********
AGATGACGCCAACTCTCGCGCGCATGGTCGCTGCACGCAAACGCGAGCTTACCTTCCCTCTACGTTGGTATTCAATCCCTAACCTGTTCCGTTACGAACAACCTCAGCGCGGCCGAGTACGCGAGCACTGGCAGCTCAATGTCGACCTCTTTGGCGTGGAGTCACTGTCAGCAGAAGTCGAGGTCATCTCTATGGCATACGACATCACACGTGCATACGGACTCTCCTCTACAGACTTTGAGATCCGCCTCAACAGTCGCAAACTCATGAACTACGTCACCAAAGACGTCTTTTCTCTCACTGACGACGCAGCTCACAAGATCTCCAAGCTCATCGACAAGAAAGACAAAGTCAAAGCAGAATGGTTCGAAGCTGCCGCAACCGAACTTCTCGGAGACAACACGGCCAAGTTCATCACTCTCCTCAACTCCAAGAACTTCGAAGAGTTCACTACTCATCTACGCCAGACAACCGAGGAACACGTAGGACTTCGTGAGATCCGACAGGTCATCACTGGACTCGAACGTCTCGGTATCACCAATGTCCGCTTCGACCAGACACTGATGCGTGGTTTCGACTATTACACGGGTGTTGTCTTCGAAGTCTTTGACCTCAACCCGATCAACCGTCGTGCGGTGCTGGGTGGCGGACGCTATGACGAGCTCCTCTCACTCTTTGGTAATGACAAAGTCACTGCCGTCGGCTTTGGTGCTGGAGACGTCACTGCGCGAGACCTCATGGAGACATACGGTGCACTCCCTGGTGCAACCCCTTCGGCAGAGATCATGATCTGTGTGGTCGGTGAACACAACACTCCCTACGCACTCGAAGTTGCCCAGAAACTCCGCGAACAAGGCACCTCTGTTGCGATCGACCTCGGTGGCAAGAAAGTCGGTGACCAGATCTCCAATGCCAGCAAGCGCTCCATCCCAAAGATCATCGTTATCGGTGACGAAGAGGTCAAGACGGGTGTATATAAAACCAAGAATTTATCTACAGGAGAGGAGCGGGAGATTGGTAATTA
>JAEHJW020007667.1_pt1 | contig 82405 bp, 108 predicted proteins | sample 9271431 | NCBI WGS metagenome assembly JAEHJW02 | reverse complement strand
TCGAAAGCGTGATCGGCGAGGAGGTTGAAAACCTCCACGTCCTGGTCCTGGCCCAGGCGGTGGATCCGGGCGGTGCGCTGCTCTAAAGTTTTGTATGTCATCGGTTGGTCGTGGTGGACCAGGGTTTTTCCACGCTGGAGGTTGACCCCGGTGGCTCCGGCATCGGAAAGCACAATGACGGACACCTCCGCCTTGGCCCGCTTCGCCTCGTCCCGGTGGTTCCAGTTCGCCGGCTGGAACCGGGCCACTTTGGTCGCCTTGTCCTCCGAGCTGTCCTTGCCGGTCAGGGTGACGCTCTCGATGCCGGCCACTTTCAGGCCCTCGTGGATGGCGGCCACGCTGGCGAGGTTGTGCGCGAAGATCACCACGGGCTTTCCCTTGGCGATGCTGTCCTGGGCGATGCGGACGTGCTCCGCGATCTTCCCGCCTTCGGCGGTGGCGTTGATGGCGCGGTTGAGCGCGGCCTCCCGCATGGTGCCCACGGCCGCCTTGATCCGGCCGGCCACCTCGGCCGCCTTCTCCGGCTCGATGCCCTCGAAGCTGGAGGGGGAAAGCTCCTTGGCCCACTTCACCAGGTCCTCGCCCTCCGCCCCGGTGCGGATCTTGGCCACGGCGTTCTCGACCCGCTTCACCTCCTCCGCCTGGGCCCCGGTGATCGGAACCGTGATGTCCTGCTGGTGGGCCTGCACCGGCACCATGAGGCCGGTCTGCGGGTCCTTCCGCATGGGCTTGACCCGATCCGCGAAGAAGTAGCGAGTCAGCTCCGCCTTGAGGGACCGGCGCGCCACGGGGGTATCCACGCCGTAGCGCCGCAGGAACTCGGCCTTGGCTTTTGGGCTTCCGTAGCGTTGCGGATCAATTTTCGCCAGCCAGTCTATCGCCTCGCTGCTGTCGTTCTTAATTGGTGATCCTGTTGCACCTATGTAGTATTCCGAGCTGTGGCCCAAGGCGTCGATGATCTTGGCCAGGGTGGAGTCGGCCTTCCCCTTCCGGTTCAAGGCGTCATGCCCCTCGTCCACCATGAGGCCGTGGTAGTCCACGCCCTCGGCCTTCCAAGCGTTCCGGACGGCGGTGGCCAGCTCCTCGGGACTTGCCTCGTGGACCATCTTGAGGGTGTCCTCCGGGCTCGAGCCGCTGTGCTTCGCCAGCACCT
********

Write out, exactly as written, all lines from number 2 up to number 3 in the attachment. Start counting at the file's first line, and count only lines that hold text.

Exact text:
>JAEHJW020007667.1_pt1 | contig 82405 bp, 108 predicted proteins | sample 9271431 | NCBI WGS metagenome assembly JAEHJW02 | reverse complement strand
TCGAAAGCGTGATCGGCGAGGAGGTTGAAAACCTCCACGTCCTGGTCCTGGCCCAGGCGGTGGATCCGGGCGGTGCGCTGCTCTAAAGTTTTGTATGTCATCGGTTGGTCGTGGTGGACCAGGGTTTTTCCACGCTGGAGGTTGACCCCGGTGGCTCCGGCATCGGAAAGCACAATGACGGACACCTCCGCCTTGGCCCGCTTCGCCTCGTCCCGGTGGTTCCAGTTCGCCGGCTGGAACCGGGCCACTTTGGTCGCCTTGTCCTCCGAGCTGTCCTTGCCGGTCAGGGTGACGCTCTCGATGCCGGCCACTTTCAGGCCCTCGTGGATGGCGGCCACGCTGGCGAGGTTGTGCGCGAAGATCACCACGGGCTTTCCCTTGGCGATGCTGTCCTGGGCGATGCGGACGTGCTCCGCGATCTTCCCGCCTTCGGCGGTGGCGTTGATGGCGCGGTTGAGCGCGGCCTCCCGCATGGTGCCCACGGCCGCCTTGATCCGGCCGGCCACCTCGGCCGCCTTCTCCGGCTCGATGCCCTCGAAGCTGGAGGGGGAAAGCTCCTTGGCCCACTTCACCAGGTCCTCGCCCTCCGCCCCGGTGCGGATCTTGGCCACGGCGTTCTCGACCCGCTTCACCTCCTCCGCCTGGGCCCCGGTGATCGGAACCGTGATGTCCTGCTGGTGGGCCTGCACCGGCACCATGAGGCCGGTCTGCGGGTCCTTCCGCATGGGCTTGACCCGATCCGCGAAGAAGTAGCGAGTCAGCTCCGCCTTGAGGGACCGGCGCGCCACGGGGGTATCCACGCCGTAGCGCCGCAGGAACTCGGCCTTGGCTTTTGGGCTTCCGTAGCGTTGCGGATCAATTTTCGCCAGCCAGTCTATCGCCTCGCTGCTGTCGTTCTTAATTGGTGATCCTGTTGCACCTATGTAGTATTCCGAGCTGTGGCCCAAGGCGTCGATGATCTTGGCCAGGGTGGAGTCGGCCTTCCCCTTCCGGTTCAAGGCGTCATGCCCCTCGTCCACCATGAGGCCGTGGTAGTCCACGCCCTCGGCCTTCCAAGCGTTCCGGACGGCGGTGGCCAGCTCCTCGGGACTTGCCTCGTGGACCATCTTGAGGGTGTCCTCCGGGCTCGAGCCGCTGTGCTTCGCCAGCACCT